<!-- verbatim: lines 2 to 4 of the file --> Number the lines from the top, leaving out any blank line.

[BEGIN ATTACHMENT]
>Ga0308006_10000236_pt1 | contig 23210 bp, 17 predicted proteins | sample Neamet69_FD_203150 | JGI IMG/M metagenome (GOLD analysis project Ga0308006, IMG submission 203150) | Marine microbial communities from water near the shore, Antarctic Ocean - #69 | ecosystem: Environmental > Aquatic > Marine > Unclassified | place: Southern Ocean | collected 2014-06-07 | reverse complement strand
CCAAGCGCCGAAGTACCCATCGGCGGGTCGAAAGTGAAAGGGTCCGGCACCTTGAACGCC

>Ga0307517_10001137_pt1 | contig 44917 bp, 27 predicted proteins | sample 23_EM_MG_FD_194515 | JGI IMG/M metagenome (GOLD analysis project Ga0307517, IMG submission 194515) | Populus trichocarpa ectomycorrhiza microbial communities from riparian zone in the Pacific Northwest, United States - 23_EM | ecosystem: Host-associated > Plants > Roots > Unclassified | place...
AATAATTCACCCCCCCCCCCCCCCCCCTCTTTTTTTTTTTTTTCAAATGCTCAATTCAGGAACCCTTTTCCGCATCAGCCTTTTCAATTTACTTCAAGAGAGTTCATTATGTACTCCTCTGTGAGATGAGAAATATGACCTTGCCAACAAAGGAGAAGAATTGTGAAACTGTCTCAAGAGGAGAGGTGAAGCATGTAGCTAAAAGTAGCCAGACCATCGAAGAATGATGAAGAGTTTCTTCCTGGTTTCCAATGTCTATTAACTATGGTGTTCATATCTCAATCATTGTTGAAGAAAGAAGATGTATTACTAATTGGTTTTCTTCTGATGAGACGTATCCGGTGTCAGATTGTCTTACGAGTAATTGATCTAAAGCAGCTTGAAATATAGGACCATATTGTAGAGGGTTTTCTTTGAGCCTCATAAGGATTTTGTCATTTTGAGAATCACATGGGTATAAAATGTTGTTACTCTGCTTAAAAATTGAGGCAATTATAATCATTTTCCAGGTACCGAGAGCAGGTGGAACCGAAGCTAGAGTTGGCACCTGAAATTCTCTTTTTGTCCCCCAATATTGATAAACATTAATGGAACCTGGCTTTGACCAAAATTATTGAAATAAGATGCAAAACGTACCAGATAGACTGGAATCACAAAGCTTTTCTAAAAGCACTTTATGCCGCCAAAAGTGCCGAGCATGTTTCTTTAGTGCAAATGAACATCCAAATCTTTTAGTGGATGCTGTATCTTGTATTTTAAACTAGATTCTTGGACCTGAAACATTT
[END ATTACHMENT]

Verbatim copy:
CCAAGCGCCGAAGTACCCATCGGCGGGTCGAAAGTGAAAGGGTCCGGCACCTTGAACGCC

>Ga0307517_10001137_pt1 | contig 44917 bp, 27 predicted proteins | sample 23_EM_MG_FD_194515 | JGI IMG/M metagenome (GOLD analysis project Ga0307517, IMG submission 194515) | Populus trichocarpa ectomycorrhiza microbial communities from riparian zone in the Pacific Northwest, United States - 23_EM | ecosystem: Host-associated > Plants > Roots > Unclassified | place...
AATAATTCACCCCCCCCCCCCCCCCCCTCTTTTTTTTTTTTTTCAAATGCTCAATTCAGGAACCCTTTTCCGCATCAGCCTTTTCAATTTACTTCAAGAGAGTTCATTATGTACTCCTCTGTGAGATGAGAAATATGACCTTGCCAACAAAGGAGAAGAATTGTGAAACTGTCTCAAGAGGAGAGGTGAAGCATGTAGCTAAAAGTAGCCAGACCATCGAAGAATGATGAAGAGTTTCTTCCTGGTTTCCAATGTCTATTAACTATGGTGTTCATATCTCAATCATTGTTGAAGAAAGAAGATGTATTACTAATTGGTTTTCTTCTGATGAGACGTATCCGGTGTCAGATTGTCTTACGAGTAATTGATCTAAAGCAGCTTGAAATATAGGACCATATTGTAGAGGGTTTTCTTTGAGCCTCATAAGGATTTTGTCATTTTGAGAATCACATGGGTATAAAATGTTGTTACTCTGCTTAAAAATTGAGGCAATTATAATCATTTTCCAGGTACCGAGAGCAGGTGGAACCGAAGCTAGAGTTGGCACCTGAAATTCTCTTTTTGTCCCCCAATATTGATAAACATTAATGGAACCTGGCTTTGACCAAAATTATTGAAATAAGATGCAAAACGTACCAGATAGACTGGAATCACAAAGCTTTTCTAAAAGCACTTTATGCCGCCAAAAGTGCCGAGCATGTTTCTTTAGTGCAAATGAACATCCAAATCTTTTAGTGGATGCTGTATCTTGTATTTTAAACTAGATTCTTGGACCTGAAACATTT